Cy Twombly: Roman Notes (1970)
Simon Sharma has observed that “I have always thought ‘Twombly’ ought to be (if it isn’t already) a verb.” Roland Barthes claimed that Twombly’s work “does not derive from a concept (mark) but from an activity (marking). . . .” adding that the viewer sees “the hand’s becoming. . . . With each stroke [Twombly] blows up the museum.”
Yet many recent reviews of his exhibition In Beauty It is Finished at Gagosian Gallery describe Twombly’s work in strikingly static, verb-starved language. For instance, in her New York Times review, Roberta Smith describes Twombly’s work this way:
At some point toward the middle of the show oil paint settles in to stay, along with subjects like flowers and buds. Twombly is at his most free. In the largest work in the show, “Untitled (Gaeta)” from 1989, he paints mostly with his fingers, creating a small mountain of blacks and violets mixed with white. Their opulence is gorgeous, funny and not a little scatological.
The verbs are invisible, with Twombly merely “painting” and “creating” and the key terms naming colors and forms. The final sentence features a hazy, adjective-y noun, itself qualified by 3 adjectives. The description is functional, naming what’s there, but certainly does not convey the dynamic quality of the work or its impact on the viewer.
John Yau’s Hyperallergic review comes at the work by engaging the myths and literature referenced by Twombly’s titles or within the works. It’s a compelling angle, as many critics skip over the literary references (which is understandable, given the works’ relative lack of specific imagery). But beyond this extremely helpful decoding, Yau’s work is mostly an index finger, pointing at the specific elements of each work:
In the two drawings “Untitled (Toilet of Venere)” (1988), Twombly turns his attention to the classical subject of Venus gazing into a mirror held by Cupid, thus linking beauty and erotic love. Artists who dealt with this subject include Titian, Diego Velasquez, Peter Paul Rubens, François Boucher, and Twombly’s lifelong friend Robert Rauschenberg in the silkscreen “Persimmon” (1964), which incorporates Rubens’ oil painting “Venus at the Mirror” (1615).
Instead of depicting Venus looking into a mirror, however, Twombly stapled a smaller sheet of drawing paper to a larger one, creating a rectangle within a rectangle, or mirror. Onto this sheet of paper he wrote the work’s title and the date. In the space between the edge of the stapled paper and the larger sheet’s border, Twombly has painted the linear outline of a flower — a flower that in some cases seems to have erased itself, leaving behind a lavish smudge. Don’t the smudges suggest crushed flowers and scent? Along the bottom edge of the stapled sheet, Twombly depicts oversized versions of female sex organs in pinks, magentas, and fuchsias. Has Venus left behind this wet stain on a mirror? It evokes both sight and touch.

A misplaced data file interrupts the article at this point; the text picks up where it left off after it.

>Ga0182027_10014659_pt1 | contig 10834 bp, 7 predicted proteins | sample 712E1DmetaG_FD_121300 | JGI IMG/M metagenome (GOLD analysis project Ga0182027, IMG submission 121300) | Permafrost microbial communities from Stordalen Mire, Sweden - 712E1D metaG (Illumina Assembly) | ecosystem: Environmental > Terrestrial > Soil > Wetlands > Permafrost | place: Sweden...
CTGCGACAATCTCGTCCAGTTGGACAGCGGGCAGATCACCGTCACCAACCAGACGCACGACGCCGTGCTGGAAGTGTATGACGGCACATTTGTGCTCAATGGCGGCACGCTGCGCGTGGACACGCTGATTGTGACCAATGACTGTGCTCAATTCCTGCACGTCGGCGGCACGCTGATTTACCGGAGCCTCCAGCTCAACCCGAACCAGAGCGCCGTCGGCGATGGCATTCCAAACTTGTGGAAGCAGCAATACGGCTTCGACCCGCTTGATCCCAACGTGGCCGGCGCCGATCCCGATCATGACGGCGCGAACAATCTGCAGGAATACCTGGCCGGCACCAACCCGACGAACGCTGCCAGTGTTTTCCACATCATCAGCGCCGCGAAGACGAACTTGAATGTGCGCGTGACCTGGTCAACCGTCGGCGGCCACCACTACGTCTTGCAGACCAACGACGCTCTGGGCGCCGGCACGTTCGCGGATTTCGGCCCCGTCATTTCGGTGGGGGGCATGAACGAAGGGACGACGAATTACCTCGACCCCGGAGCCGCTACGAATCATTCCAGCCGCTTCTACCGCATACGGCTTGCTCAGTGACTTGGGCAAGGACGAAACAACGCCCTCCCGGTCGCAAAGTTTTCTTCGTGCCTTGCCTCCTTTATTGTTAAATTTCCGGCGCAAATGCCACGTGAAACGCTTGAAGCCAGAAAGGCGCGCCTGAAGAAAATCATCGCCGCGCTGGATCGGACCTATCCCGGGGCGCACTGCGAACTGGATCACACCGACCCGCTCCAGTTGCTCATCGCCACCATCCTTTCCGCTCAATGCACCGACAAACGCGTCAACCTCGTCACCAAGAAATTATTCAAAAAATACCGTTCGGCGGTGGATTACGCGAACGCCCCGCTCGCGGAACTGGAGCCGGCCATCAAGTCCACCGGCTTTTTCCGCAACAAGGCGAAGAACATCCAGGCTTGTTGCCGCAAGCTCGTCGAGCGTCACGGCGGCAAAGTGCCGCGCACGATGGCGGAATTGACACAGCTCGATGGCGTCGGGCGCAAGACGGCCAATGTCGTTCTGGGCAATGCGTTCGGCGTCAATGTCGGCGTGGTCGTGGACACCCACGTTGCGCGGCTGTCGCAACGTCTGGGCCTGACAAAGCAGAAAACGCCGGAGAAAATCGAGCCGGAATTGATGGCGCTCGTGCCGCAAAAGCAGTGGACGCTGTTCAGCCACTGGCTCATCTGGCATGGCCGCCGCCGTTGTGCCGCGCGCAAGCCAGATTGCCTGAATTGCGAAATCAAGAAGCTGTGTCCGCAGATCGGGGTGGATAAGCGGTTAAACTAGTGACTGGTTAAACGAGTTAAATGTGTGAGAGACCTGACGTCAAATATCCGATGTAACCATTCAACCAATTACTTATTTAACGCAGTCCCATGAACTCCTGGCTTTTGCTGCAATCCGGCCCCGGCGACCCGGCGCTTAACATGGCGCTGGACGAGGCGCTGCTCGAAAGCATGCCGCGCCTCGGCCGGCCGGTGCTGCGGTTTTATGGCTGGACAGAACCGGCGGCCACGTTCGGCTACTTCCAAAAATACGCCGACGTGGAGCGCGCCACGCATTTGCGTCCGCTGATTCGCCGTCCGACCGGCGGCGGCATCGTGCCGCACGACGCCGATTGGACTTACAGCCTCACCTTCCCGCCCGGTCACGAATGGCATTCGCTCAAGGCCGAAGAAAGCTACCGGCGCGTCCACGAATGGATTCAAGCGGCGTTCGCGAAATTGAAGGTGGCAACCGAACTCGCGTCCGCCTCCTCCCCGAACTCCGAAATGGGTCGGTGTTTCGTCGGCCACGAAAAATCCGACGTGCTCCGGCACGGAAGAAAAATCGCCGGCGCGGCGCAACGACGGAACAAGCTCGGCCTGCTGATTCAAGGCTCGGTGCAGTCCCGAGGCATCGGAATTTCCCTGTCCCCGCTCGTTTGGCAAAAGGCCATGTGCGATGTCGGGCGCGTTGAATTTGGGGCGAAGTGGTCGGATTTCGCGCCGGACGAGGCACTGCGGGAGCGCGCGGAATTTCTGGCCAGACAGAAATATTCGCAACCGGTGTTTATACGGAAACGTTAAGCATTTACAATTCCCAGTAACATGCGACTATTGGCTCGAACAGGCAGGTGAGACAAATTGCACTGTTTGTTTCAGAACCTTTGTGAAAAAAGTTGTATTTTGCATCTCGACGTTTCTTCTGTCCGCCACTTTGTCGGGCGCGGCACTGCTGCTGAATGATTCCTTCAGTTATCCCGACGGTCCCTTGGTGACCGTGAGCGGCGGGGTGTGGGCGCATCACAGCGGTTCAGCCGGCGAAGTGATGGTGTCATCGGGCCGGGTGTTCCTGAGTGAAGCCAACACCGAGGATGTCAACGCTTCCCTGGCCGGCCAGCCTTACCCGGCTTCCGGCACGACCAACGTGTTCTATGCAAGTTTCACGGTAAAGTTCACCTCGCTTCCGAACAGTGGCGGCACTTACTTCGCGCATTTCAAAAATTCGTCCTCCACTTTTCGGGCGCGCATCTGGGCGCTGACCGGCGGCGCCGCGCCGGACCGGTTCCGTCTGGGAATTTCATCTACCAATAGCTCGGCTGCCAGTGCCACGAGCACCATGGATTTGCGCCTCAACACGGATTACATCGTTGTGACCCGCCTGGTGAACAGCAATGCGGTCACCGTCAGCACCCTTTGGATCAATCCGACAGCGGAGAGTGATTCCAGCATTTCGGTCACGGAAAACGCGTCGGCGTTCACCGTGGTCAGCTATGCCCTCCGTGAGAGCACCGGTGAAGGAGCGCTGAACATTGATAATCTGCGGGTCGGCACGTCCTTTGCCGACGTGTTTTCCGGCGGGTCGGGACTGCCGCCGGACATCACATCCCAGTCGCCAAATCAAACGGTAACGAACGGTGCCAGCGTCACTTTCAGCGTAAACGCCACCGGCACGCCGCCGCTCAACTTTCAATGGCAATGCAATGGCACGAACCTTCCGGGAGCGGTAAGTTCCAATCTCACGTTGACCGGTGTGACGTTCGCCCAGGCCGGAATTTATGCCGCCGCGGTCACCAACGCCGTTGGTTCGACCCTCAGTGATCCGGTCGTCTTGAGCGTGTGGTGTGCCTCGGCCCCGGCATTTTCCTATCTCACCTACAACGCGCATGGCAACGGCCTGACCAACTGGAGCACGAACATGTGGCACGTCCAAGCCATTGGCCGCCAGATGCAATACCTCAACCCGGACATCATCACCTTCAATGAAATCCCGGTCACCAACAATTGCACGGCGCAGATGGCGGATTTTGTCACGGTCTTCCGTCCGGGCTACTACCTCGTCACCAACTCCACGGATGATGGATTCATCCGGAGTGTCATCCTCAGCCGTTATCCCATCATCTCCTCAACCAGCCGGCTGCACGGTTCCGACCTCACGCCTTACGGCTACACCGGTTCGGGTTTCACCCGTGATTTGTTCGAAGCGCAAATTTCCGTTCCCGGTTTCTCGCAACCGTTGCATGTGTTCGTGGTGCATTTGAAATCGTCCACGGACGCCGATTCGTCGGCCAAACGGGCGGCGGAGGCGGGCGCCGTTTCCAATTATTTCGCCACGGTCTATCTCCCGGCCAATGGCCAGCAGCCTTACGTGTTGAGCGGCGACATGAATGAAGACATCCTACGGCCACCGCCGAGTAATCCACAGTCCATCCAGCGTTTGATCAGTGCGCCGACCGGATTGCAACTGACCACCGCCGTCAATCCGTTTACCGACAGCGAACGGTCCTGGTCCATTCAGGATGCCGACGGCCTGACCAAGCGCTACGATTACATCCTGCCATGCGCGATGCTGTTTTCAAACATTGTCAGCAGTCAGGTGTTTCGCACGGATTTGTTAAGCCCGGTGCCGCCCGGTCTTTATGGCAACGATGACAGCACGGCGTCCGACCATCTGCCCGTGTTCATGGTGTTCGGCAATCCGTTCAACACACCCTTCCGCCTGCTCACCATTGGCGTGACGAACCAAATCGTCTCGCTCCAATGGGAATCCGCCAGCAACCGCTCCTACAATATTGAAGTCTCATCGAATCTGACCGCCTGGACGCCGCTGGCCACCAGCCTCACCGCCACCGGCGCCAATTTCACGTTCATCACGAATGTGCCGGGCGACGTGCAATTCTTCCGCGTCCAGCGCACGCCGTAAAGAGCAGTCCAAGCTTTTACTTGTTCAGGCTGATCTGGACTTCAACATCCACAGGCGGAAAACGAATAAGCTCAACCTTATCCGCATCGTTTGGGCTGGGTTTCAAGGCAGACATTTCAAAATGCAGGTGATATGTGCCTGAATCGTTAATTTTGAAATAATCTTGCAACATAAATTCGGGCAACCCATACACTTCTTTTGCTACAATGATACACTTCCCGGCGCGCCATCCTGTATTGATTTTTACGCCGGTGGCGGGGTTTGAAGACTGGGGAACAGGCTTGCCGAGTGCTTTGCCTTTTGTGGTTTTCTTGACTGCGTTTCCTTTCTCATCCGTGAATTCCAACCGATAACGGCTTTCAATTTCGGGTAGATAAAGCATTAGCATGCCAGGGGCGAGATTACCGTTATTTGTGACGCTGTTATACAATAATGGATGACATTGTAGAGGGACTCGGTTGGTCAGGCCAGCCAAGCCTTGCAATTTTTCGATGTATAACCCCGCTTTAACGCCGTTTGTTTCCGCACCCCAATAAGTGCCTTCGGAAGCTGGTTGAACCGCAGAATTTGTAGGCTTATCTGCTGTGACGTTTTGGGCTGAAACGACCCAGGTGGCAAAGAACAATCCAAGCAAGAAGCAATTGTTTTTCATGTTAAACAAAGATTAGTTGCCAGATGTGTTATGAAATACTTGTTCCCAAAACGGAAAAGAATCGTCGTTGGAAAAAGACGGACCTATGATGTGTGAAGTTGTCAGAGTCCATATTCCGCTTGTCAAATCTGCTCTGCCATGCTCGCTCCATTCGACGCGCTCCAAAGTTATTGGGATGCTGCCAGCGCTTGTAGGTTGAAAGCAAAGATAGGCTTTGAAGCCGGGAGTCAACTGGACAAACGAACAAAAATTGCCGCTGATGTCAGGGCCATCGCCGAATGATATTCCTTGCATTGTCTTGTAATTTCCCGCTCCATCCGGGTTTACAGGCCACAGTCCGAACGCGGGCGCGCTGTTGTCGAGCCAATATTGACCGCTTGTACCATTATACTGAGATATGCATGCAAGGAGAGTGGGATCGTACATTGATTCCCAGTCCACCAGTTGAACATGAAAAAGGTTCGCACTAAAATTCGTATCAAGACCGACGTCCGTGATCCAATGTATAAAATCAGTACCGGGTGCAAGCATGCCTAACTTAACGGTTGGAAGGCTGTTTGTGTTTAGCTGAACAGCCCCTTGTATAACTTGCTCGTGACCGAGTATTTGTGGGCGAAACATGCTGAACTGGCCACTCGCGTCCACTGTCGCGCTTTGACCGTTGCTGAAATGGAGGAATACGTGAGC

Like Smith, Yau’s verbs are functional: “painted,” “creating,” and “depicts.” The rest of the passage inventories the painting, informing us that the painting as a whole rather passively “evokes both sight and touch.” Reduced to these terms, the sum feels less than the whole.
In his review at Vulture, Jerry Saltz takes an entirely different approach. He does not address individual works, but catalogues specific details of many works:
Twombly’s fevered phosphorescent blooms of runny jellyfish chrysanthemums with elongated, pulpy, tentacle-like sacks dripping down; his iridescent storms of inchoate cryptographic scribbles, floral scrawls, jittery jutting lines; pustules rising and falling like raw nerve endings, flying vagina dentata, plaited anuses, priapic phalli spouting involuntarily or drooping defenseless, and what his closest reader, MoMA’s late Kirk Varnedoe, called “anteater tongues” — all of it metamorphosed into my own inner Kama Sutra of urge. Sensory networks lit up; a new barometer fluctuated. It was abstract yet explicitly erotic.
Fascinating: Saltz seems to intuit that naming is not enough: the expansive list sentence keeps trying to outdo itself with imagery that’s “graphic” in every sense of the word (compare Saltz’s “flying vagina dentata” to Yau’s clinical “female sex organs”) as well as assonance and alliteration. The main verb—“metamorphosed”—is certainly more accurate and compelling than “depict,” but the true verb magic here happens in the present participles, each vivid and vigorous: “dripping . . . jutting . . . rising and falling . . . flying . . . spouting . . . drooping. . . .” As a result, the sentence becomes the verbal analogue of the work itself.
There are, of course, limitations to Saltz’s approach. It’s impressionistic and perhaps a bit indulgent. But of the three approaches surveyed here, it’s by far the most respectful of Twombly’s own aesthetic exuberance.